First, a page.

This is a guest post by Antonio Espinosa, an intense fútbol fanatic and good friend. He acts as a diversity coordinator for a banking institution and organizes Latino networking events around the San Francisco Bay Area.
In the book Soccer in Sun and Shadow, author Eduardo Galeano tells the story of two Mexican journalists who were covering the war in Yugoslavia in the early 1990s. The journalists were captured in Sarajevo by soldiers and were condemned to death like so many other journalists. About to be executed, the journalists showed their Mexican passports. The Army official looked at them and said “Mexico! Hugo Sanchez!”
Hugo Sanchez was a Mexican soccer player who played for Real Madrid and won the Pichichi trophy five times for being the league’s leading scorer. He ended up being the highest foreign player goal scorer. The Army official embraced the two Mexican journalists and set them free.
This story exemplifies not only how soccer is the World’s sport, but also how it brings people from different countries, cultures, backgrounds, and languages together, and can unite them and give them a sense of having something in common.
Having been born in Mexico City and lived in Argentina with a Mexican mother and Argentine father, I grew up with the game of soccer in my blood. I remember my first game when my grandfather took me to Azteca Stadium to watch a game between Club America and Cruz Azul when I was 5 years old. It was a rite of passage because that day I knew I was an Americanista even though I was born that way without
knowing it. I became one more family member who supported the powerful Mexico City soccer team.
When my family moved to Rosario, Argentina, I found out that my heart was big enough to support two soccer teams. With the encouragement of my father’s family, I became a fan of Newell’s Old Boys, which is one of the two teams in the city.
Si me muero, que sea de Lepra
(If I die, can it be of leprosy)
In the early 1900s, Newell’s Old Boys was asked to play a benefit soccer game against bitter city rival Rosario Central, in a game to benefit people suffering from leprosy. Rosario Central refused to play the game and they have since called fans of the Newell’s Old Boys team los leprosos (the lepers). In turn, we call Rosario Central fans canallas (scoundrels) for not wanting to play the game. While it may seem like an insult, these are names we carry as badges of honor and we use to identify ourselves, which we do proudly. The names are part of the rich folklore that soccer teams have and in many cases are more than 100 years old.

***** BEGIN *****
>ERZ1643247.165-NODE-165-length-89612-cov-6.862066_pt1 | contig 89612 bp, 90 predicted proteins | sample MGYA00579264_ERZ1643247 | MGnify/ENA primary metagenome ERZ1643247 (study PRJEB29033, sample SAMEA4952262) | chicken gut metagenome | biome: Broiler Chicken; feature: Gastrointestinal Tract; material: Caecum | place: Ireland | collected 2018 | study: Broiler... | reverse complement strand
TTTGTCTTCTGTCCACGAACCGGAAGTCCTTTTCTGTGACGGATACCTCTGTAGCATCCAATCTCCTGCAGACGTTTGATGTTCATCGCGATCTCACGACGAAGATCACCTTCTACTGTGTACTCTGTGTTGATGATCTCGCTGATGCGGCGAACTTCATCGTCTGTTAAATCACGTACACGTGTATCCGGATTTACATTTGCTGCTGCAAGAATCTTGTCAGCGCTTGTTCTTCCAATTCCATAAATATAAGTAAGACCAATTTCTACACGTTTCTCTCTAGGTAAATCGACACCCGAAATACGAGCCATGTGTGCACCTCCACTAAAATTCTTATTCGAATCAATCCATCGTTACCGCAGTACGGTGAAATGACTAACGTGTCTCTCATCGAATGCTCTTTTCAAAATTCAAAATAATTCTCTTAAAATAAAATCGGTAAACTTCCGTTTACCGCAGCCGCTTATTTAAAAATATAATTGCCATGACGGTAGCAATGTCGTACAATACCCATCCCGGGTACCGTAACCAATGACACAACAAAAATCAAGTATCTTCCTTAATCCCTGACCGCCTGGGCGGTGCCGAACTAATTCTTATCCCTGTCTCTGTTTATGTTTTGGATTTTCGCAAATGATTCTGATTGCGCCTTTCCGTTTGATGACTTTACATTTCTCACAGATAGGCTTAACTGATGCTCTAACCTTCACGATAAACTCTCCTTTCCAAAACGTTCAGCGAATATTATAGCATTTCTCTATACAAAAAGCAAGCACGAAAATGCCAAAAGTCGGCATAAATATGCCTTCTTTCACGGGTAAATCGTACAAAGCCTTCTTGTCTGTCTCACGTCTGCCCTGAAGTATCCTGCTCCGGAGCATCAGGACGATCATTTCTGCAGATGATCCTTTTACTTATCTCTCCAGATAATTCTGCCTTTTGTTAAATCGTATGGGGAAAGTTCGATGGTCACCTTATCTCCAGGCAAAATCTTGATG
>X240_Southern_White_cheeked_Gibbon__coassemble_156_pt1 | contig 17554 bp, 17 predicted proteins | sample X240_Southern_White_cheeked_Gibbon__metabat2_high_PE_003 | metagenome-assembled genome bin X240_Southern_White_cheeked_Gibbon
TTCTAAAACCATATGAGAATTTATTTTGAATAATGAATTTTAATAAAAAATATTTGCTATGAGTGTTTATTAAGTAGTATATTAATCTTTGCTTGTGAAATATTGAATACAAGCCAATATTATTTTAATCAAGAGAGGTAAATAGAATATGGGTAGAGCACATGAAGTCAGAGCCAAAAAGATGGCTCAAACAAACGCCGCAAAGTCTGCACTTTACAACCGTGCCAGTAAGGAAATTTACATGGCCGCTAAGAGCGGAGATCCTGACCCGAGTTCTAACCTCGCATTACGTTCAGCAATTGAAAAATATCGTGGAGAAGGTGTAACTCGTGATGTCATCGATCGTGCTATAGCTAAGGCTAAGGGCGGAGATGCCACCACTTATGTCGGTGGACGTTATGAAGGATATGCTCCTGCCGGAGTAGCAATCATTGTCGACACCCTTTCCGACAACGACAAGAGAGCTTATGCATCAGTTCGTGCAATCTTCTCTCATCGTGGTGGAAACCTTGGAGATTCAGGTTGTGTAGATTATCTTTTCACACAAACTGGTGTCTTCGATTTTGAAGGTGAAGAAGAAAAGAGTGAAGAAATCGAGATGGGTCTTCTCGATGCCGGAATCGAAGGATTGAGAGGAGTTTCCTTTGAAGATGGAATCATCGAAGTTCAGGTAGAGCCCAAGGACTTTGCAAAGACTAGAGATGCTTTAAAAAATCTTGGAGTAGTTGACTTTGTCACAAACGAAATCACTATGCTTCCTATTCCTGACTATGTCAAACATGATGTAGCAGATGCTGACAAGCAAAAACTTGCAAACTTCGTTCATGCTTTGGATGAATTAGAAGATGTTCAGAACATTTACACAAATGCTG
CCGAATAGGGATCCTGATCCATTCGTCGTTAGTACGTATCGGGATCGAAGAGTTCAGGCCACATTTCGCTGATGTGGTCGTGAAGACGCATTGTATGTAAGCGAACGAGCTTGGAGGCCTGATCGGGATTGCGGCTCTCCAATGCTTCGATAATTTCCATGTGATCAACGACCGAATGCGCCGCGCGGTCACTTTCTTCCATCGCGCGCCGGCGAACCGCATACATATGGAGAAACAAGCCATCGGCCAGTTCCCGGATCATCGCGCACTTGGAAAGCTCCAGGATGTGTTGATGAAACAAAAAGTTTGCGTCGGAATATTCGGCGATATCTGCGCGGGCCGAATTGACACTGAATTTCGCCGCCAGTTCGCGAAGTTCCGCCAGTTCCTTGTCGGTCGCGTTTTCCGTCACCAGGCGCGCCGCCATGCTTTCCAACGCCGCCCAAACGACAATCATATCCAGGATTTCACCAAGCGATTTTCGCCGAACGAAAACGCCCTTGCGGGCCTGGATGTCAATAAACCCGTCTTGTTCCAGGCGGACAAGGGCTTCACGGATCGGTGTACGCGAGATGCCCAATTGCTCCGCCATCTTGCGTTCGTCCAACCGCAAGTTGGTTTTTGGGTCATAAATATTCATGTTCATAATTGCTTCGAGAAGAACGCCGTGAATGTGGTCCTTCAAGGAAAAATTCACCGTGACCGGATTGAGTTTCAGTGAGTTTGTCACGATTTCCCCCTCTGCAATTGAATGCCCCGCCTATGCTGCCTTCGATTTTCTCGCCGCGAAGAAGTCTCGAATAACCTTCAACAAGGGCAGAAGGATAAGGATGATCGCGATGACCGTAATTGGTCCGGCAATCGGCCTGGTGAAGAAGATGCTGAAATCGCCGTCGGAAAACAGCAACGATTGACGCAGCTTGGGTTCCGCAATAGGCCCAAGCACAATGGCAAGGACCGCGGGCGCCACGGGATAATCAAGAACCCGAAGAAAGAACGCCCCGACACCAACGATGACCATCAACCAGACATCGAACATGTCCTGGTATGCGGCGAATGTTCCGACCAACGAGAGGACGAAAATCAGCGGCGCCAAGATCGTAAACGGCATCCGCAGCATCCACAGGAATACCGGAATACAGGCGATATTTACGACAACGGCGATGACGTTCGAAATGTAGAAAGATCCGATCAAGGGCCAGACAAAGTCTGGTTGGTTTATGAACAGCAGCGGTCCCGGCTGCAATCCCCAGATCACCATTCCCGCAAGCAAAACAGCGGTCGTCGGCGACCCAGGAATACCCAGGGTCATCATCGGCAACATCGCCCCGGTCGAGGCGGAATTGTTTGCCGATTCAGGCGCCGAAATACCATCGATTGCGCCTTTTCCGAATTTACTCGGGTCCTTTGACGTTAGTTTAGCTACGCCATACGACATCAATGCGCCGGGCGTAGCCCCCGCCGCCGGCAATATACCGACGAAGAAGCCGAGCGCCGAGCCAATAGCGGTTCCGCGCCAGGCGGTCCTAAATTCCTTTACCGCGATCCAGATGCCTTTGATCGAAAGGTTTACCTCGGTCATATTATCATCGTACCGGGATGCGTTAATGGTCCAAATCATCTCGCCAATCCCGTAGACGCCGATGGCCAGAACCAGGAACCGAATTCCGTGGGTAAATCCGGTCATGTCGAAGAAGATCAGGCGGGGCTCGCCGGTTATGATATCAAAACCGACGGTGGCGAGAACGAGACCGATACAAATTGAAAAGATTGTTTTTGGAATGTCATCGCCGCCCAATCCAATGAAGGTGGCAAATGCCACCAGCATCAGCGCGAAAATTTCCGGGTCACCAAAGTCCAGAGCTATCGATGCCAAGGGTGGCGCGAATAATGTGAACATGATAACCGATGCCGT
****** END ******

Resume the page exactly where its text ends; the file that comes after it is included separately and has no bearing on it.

As a young kid, I would hear the names of cities that were far from Mexico City and Rosario such as Santiago, Asunción, Montevideo, SantaCruz de la Sierra, Lima, São Paolo, and many others. These were cities in
other South American countries that I would later get to visit as a teenager and adult by following Newell’s Old Boys play in the Copa Libertadores de America, which brought the top teams in South America to play a continental championship. It is the South American version of Europe’s Champions League where Hugo Sanchez once played for Real Madrid and where he got to play in what was formerly Yugoslavia.
Little did I realize when my family moved to the United States when I was young, that by having followed not only my favorite soccer teams, but also the different international competitions they competed in, my sense of geography and different cultures was more advanced than kids my age who hadn’t been exposed to the game of soccer. While growing up as an immigrant in the United States was sometimes difficult, the fact that this country is such a melting pot made me make friends quickly with others from such countries as Netherlands, Russia, El Salvador, Egypt, and Ghana. While we didn’t speak the same language, the one thing we had in common was the soccer ball and the joy we got from playing the game. It was our bond that helped us grow up together.
Just as Hugo Sanchez opened the door for his journalist compatriots years ago in Yugoslavia, I have learned that soccer has also allowed me to bridge the gap to people of different cultures, backgrounds, and languages by showing me that we all do have something in common and that the world indeed is united by one ball.